Smelling With Your Eyes: How Visual Bias Affects Wine Odour Perception

sensory evaluation

During wine tasting, it’s easy enough to decide whether you like a wine or not. When it comes deciding whether the wine’s bouquet is reminiscent of gravel or puppy breath, a lot of folks would rather leave it up to the experts. While we certainly differ in our inherent ability to smell, the mechanisms behind odour identification suggest that the wine tasting playing field might be more level that we think.

Let’s put the theory to the test

Close your eyes and imagine your favourite Sauvignon blanc wine. Perhaps it has delicate green hues with fresh asparagus notes, hints of lime and a crisp acidity. If you were asked to imagine a glass of Pinotage, you might have conjured a deep red wine with the aroma of ripe dark plums, followed by smoky, mocha finish.

Reds and whites are as different as chalk and cheese…or are they?

With such wildly different aroma and taste profiles, you would imagine it to be easy to pick out the difference between a Pinotage and a Sauvignon blanc blindfolded. Yet, if asked to identify the colour of a wine solely based on what it smells like, the odds of giving a correct answer is pretty close to chance. Then why do we use such different words to describe red and white wines when we taste wine? Is it possible that we are not, in fact, describing the wine’s bouquet, but merely its colour?

It’s a matter of colour-odour congruency

We tend to describe what we smell in wine, using words of objects that are congruent with the colour of the wine. Asparagus for Sauvignon blanc, butterscotch for Chardonnay and dark plums for Pinotage. Even describing a brown hued wine as matured is congruent with our knowledge of the pigmentation changes that occur chemically during the maturation process.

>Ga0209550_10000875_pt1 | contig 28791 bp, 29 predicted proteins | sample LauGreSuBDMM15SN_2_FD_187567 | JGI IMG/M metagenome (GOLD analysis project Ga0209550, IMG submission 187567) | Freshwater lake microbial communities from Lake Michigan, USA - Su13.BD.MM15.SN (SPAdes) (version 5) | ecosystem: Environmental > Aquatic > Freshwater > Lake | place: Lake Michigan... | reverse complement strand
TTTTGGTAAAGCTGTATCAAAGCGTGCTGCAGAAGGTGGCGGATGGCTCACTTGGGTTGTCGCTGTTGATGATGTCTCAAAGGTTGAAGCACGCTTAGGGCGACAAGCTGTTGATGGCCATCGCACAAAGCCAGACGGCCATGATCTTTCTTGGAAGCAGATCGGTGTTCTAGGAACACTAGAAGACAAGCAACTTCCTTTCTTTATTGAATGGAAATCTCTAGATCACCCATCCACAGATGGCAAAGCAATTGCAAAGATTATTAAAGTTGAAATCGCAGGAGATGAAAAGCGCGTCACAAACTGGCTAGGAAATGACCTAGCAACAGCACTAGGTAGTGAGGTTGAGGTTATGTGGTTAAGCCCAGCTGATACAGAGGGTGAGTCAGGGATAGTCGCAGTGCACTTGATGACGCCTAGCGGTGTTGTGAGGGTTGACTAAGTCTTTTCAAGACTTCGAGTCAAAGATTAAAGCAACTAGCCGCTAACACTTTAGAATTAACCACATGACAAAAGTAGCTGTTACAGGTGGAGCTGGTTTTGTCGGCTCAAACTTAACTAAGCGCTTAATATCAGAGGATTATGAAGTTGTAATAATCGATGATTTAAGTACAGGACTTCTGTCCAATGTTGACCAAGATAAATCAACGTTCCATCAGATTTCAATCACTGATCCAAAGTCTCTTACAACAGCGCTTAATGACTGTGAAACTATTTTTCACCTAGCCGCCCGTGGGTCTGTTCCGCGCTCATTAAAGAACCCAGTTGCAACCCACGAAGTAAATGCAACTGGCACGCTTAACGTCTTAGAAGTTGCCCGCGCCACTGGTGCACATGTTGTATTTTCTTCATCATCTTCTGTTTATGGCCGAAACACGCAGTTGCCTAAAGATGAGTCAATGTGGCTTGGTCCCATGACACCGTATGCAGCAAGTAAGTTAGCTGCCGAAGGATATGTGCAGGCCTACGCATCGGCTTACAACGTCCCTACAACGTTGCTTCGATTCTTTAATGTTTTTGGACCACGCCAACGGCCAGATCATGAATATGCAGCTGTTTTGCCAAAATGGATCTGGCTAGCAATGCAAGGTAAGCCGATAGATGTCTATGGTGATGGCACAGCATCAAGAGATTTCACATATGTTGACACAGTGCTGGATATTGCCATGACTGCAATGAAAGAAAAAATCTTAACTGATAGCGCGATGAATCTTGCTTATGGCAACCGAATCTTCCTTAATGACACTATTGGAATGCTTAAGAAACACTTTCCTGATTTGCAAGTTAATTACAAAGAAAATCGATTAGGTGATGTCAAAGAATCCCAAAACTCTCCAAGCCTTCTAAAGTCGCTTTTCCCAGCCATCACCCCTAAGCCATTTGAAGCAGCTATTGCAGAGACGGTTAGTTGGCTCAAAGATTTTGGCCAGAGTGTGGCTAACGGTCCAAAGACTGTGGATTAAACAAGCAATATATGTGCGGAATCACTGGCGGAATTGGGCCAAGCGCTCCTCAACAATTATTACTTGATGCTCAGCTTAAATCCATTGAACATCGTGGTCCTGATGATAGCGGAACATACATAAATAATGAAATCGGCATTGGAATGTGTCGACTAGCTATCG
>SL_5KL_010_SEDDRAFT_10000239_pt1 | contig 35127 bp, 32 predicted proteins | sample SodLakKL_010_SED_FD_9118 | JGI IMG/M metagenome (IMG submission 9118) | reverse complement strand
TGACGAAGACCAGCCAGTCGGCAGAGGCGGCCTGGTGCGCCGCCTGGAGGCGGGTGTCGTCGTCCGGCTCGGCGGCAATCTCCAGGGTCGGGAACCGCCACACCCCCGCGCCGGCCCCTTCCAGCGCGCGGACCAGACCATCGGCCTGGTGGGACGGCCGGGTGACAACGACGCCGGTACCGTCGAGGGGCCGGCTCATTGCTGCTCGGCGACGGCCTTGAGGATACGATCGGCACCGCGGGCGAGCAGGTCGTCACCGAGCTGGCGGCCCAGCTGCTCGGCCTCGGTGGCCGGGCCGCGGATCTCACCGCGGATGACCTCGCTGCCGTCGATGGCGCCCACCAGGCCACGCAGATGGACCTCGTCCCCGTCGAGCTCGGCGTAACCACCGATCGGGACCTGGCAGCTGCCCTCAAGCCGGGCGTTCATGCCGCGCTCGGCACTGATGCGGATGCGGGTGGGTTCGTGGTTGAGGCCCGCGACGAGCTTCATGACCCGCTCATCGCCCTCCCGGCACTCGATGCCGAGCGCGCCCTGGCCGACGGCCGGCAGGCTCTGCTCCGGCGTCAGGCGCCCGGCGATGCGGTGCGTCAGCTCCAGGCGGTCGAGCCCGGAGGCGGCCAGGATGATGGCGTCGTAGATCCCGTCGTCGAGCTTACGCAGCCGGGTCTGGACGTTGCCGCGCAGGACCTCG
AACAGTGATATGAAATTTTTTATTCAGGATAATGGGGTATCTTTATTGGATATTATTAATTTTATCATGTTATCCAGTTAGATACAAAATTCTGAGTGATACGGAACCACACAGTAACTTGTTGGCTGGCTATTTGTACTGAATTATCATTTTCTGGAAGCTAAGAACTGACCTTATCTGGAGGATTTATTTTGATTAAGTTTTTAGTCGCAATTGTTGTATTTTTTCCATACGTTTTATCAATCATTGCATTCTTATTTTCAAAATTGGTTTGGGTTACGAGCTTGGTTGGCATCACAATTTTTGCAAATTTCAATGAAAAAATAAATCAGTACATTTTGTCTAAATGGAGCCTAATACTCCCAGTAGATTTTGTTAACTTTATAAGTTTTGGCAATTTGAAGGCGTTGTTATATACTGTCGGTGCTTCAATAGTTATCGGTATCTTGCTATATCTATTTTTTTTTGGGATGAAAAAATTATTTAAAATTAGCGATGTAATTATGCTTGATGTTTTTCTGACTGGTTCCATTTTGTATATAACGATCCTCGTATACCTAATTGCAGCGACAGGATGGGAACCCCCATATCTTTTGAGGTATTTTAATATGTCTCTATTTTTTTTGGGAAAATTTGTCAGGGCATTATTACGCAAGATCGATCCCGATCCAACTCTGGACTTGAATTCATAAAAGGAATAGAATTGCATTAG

In our minds, odours are seen as objects

The reason behind this phenomenon is that the process in our brain that is responsible for odour identification actually has less to do with our sense of smell than you would think. The main part of the brain that lights up during high level odour processing is the primary visual cortex which has very little to do with olfaction and everything to do with generating mental images and identifying objects. In very simple terms, our noses are fairly good at detecting a smell, but when it comes to identifying the smell, it hands over the job to our eyes. Furthermore, when we are able to see what we smell, our brains are primed to make colour congruent associations.

Don’t fire your nose just yet

The only way of getting around this very powerful perceptual illusion is to make non-visual associations with specific aromas. This principle is used during the training of descriptive sensory panels where tasters are trained to recognise specific smells without any visual cues. Even so, panellists still revert to non-colour associated imaging when describing smells such as fuzzy, flat or sticky.

The most important question is this: If your favourite Sauvignon blanc was described differently, would it be less yummy